Having lived extensively on the other side of this, I never take reliable power for granted.  Back home in MD, Allegany Power has given us a total of 2 hours or so of outages in 14 years - up even during the worst t-storms, hurricanes, and ice storms.  That's damn impressive and certainly not indicative of power grid issues.

Many power companies have problems with the "last mile" of delivery to the customer due to trees, etc.  They try and trim trees so they don't fall on the power lines, then the customers piss and moan for cutting them.  They can't win.
Logged

FCC:  "The record is devoid of a demonstrated nexus between Morse code proficiency and on-the-air conduct."
WA2TTP Steve
Member

Offline Offline

Posts: 240


« Reply #13 on: November 10, 2009, 12:13:42 AM »


"I was installing a specially designed box that communicated status data to the Albany, NY center of the Power Pool of NY.  Until that time there was no central data on the 8 NY owned generating stations."

Funny thing you mention the New York Power Pool. After working at Con Edison, then Long Island Lighting Co I tranferred to the NYPP in 1984. I was a Shift Supervisor in Power System OPerations retiring in 2006. That IBM communications protocol was in use up into the late 90's.
Logged
N3DRB The Derb
Guest
« Reply #14 on: November 10, 2009, 12:18:44 AM »

Allegheny is also a order of magnitude better than BG&E. They were fine until you got a storm, then blip it was all over.  Angry

I have to say I am rather put off by their insistence that the service entrance ground into the house is my responsibility. I dont think it should be.
Logged
w1vtp
Member

Offline Offline

Posts: 2636



« Reply #15 on: November 10, 2009, 07:46:30 AM »

Yeah - I remember that!  That was fun for us.  Imagine -- 29 years old.  Just married -- we were on the third story of an apartment building (where all the residual heat goes to ) with nothing to do.     Grin Grin Grin  Couldn't go to work because there was no power -- gee, what a nasty break.

No, we didn't have another kid 9 months later.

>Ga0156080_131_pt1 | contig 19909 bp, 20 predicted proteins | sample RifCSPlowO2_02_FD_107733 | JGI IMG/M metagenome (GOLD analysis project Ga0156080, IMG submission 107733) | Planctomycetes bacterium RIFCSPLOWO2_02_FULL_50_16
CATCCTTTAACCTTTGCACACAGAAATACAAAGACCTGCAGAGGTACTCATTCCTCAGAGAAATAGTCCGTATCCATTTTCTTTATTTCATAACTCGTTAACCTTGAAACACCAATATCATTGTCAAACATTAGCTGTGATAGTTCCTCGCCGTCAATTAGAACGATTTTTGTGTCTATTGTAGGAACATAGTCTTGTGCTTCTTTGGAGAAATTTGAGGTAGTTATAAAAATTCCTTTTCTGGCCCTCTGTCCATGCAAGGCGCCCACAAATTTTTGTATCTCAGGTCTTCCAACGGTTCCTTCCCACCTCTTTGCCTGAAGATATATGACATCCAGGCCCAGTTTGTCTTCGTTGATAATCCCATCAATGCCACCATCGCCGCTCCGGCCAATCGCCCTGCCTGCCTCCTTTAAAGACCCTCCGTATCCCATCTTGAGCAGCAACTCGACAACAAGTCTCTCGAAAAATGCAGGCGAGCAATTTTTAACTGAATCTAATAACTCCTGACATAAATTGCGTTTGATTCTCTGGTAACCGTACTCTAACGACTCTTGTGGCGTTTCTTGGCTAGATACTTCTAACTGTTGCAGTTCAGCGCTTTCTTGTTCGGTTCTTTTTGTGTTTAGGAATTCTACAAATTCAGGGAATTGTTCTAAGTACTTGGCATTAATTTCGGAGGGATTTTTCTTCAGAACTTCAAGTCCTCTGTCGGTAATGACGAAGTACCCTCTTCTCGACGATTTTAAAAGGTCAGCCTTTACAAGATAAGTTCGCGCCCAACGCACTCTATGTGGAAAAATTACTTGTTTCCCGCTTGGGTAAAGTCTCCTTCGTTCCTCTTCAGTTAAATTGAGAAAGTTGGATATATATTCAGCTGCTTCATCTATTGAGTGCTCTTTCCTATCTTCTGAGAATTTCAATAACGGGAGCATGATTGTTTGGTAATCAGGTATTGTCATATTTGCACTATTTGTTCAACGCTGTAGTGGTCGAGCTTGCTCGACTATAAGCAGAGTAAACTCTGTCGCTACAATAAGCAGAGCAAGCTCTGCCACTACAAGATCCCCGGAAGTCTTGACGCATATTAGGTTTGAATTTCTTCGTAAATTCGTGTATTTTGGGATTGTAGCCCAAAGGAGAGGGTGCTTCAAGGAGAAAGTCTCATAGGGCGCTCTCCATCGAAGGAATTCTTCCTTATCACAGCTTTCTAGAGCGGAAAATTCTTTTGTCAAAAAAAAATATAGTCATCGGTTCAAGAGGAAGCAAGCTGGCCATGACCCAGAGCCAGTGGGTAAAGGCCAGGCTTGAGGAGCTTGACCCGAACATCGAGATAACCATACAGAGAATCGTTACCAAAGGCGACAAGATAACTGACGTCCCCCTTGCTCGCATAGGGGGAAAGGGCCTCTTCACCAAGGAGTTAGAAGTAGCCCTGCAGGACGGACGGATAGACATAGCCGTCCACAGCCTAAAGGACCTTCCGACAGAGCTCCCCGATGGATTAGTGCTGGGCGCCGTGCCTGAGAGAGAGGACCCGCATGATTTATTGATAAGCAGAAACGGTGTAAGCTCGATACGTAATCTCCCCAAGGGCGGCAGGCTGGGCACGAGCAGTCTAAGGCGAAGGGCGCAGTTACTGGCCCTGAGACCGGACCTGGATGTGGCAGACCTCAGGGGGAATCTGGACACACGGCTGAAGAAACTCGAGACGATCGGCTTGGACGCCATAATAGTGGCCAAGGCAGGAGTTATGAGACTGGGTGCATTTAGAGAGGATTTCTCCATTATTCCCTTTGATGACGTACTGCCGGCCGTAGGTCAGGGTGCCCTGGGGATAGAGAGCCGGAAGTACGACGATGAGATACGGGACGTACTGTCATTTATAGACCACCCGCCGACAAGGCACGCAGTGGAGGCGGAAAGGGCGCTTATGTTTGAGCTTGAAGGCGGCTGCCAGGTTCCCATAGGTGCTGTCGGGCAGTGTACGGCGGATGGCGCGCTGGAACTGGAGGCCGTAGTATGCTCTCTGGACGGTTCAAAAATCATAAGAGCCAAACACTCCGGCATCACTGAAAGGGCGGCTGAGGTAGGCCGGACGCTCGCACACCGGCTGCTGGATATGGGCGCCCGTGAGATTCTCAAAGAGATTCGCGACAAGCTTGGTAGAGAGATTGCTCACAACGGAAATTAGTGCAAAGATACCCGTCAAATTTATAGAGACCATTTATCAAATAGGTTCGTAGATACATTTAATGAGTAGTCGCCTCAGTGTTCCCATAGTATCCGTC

YUP!  I remember that one well.  A fond memory.

Al  VTP
Logged
W3SLK
Member

Offline Offline

Posts: 2440

Just another member member.


« Reply #16 on: November 10, 2009, 09:17:34 AM »

Steve said:
Quote
LOL. You've obviously never been to a third world country.

I've been to Sri Lanka. That picture that was floating around about the illegal hook-ups is pretty much the story there.
Logged

Mike(y)/W3SLK
Invisible airwaves crackle with life, bright antenna bristle with the energy. Emotional feedback, on timeless wavelength, bearing a gift beyond lights, almost free.... Spirit of Radio/Rush
wa2dtw
Member

Offline Offline

Posts: 155


« Reply #17 on: November 12, 2009, 11:48:42 AM »

Was having dinner at the Green Tree Hungarian Restaurant on Amsterdam Ave and 110th st (next to the current Hungarian Pastry shop).   They immediately brought candles out to the tables.   It was quite quaint.
Logged
WA2ROC
Contributing
Member
*
Offline Offline

Posts: 287


« Reply #18 on: November 25, 2009, 09:22:02 AM »

Sitting in my basement on Long Island, I was listening to WABC radio (AM 770 , mind you) and Dan Ingram was doing his afternoon R&R show.  

Suddenly the record he was spinning (Remember them, the big round flat things with grooves?) slowed down a little, then a little more.

Dan made the comment "Let's take a look at this old turntable...".  

And followed up by saying "...That must be it...the label says Signal Corps, 1918..."

Then all I heard on my 6 transistor radio was static.

But WBZ in Boston came in loud and clear!

Several friends got out our 10 meter Lafayette mobile rigs and did some simulated disaster recovery operations until early the next morning.

Logged

Dick Pettit WA2ROC 
Vintage Heathkit Equipment
If You Cannot Stand Behind Our Troops, Please Feel Free To Stand In Front Of Them!
W3RSW
Contributing
Member
*
Offline Offline

Posts: 3306


Rick & "Roosevelt"


« Reply #19 on: November 25, 2009, 10:56:40 AM »

-At Marietta again.
Didn't affect us in Ohio.
Probably watched stuff about it on NBC, Huntley-Brinkley news that night at dorm. No real memory of the event except that it happened.

Quote
I've been to Sri Lanka. That picture that was floating around about the illegal hook-ups is pretty much the story there.

Yeah Mikey, the other extreme is the OSHA inspector making us move the water fountain in the office so he could find and fine us for the two prong AC outlet not changed out.  He did, along with other gems like not having a kick rail on the cat walks around the fin-fan coolers at the compressor station.  Oh yes, we routinely walked the entire town up the ladders and around the coolers...    for the view I suppose.
Logged

RICK  *W3RSW*
Pages: [1]   Go Up
  Print  
 
Jump to:  

AMfone - Dedicated to Amplitude Modulation on the Amateur Radio Bands
 AMfone 2001-2015
Powered by SMF 1.1.21 | SMF © 2015, Simple Machines
Page created in 0.082 seconds with 18 queries.